Longevity

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newguy
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Re: Longevity

Post by newguy » Mon Jan 30, 2017 5:04 am

I have had benefit of knowing (of) several long aged folk (100+) as well as the hurt of knowing several folk who deteriorated before should (70- ). This plus working with old peeps who have aged well and young peeps who have fallen apart. Many years of thought on this have led me to a few non-scientific ideas on aging and my own path for a long, active, life:
1. Have purpose - you need a reason to wake up. Social work. Charity. purpose. Whatever. Work the farm. Feed the poor. Take care of pets. Whatever. You need a reason beyond yourself to keep getting up and doing your business. A group of women I know (all 90+) live to clean the altar linens of the church. It doesn't matter. You need to believe there is a reason to wake up and work.
2. Stay present - don't fall behind. Don't fall into the trap of the past. This is how you get old. Focus on what going on now. Read now. Watch now. Listen to now. Talk now. Being old is losing touch with what is happening now.
3. Active mind - always have something new to learn. (Think #1). New language. New poet. New skill.
4. Active social life - be engaged with people. Classes, groups, lunches, dinners, book clubs.
5. Active body - use it or lose it. Train! Focus on moving well, being strong, having endurance. Balance and skipping. Dance. Fight. Run. Those altar linen ladies are going to degrade and die because they are not training.
6. Be wild - you are going to die. That will not change. Surf. Fight. Hike. Speak. Climb. Crawl. Nothing will change dying. If you are going to die, at least live fully first.
7. Resist - this is the hardest I think. The longer you live.....spouses die. Friends die. Children die. In the end, you want to die. Unless you fight it.

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Mickey O'neil
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Re: Longevity

Post by Mickey O'neil » Mon Jan 30, 2017 1:20 pm

Yes, it certainly helps!
JimZipCode wrote:
Mickey O'neil wrote:I usually have a bounce or lightness in my step
I usually have a bounce or lightness in my step, whenever I see that pic in your sig. Good gawd.

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Shafpocalypse Now
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Re: Longevity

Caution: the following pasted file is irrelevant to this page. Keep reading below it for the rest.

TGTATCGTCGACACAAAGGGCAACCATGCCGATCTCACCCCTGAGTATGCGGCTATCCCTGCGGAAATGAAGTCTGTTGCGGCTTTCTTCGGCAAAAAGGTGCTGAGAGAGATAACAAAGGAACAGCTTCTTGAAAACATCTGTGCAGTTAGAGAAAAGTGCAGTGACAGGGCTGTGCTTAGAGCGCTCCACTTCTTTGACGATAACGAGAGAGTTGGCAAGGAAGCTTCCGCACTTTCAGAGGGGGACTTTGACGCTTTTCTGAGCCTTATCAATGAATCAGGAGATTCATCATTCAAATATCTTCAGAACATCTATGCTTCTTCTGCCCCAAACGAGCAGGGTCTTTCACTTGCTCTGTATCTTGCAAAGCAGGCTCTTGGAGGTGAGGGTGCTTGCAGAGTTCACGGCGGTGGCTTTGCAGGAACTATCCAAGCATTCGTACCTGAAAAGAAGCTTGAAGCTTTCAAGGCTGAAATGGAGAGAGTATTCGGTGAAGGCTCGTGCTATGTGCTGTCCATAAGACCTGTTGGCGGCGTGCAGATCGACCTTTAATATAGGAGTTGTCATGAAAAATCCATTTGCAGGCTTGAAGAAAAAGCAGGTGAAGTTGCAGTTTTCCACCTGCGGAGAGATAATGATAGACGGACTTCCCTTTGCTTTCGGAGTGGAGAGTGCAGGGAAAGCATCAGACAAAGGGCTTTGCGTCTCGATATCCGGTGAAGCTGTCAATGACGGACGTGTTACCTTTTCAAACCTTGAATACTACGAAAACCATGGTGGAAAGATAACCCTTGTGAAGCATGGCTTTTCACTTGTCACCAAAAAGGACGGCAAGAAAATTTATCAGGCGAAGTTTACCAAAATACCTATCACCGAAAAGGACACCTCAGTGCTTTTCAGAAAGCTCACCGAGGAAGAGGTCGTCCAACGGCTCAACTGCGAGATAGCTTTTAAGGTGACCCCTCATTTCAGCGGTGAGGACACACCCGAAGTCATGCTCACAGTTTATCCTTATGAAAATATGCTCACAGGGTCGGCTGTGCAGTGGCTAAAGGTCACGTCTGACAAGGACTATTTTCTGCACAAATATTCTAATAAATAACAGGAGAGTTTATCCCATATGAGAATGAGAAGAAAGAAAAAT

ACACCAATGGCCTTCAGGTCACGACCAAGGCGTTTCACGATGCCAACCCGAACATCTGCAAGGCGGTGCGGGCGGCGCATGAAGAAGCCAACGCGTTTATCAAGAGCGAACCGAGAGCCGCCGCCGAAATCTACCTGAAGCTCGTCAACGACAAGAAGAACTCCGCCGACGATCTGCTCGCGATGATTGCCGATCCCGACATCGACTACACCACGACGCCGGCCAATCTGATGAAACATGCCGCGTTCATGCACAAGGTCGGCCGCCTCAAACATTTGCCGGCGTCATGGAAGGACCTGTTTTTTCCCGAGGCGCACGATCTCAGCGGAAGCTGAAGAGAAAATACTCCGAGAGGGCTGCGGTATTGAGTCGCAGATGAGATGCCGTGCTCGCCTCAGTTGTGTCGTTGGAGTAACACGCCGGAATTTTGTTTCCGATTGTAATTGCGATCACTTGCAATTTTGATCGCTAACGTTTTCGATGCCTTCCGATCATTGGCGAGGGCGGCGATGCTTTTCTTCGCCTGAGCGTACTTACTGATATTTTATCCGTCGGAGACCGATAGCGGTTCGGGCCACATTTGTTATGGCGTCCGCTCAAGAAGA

Post by Shafpocalypse Now » Mon Jan 30, 2017 1:45 pm

Solid bits newguy

dead man walking
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Re: Longevity

Post by dead man walking » Mon Jan 30, 2017 2:20 pm

newguy wrote:I have had benefit of knowing (of) several long aged folk (100+) as well as the hurt of knowing several folk who deteriorated before should (70- ). This plus working with old peeps who have aged well and young peeps who have fallen apart. Many years of thought on this have led me to a few non-scientific ideas on aging and my own path for a long, active, life:
1. Have purpose - you need a reason to wake up. Social work. Charity. purpose. Whatever. Work the farm. Feed the poor. Take care of pets. Whatever. You need a reason beyond yourself to keep getting up and doing your business. A group of women I know (all 90+) live to clean the altar linens of the church. It doesn't matter. You need to believe there is a reason to wake up and work.
2. Stay present - don't fall behind. Don't fall into the trap of the past. This is how you get old. Focus on what going on now. Read now. Watch now. Listen to now. Talk now. Being old is losing touch with what is happening now.
3. Active mind - always have something new to learn. (Think #1). New language. New poet. New skill.
4. Active social life - be engaged with people. Classes, groups, lunches, dinners, book clubs.
5. Active body - use it or lose it. Train! Focus on moving well, being strong, having endurance. Balance and skipping. Dance. Fight. Run. Those altar linen ladies are going to degrade and die because they are not training.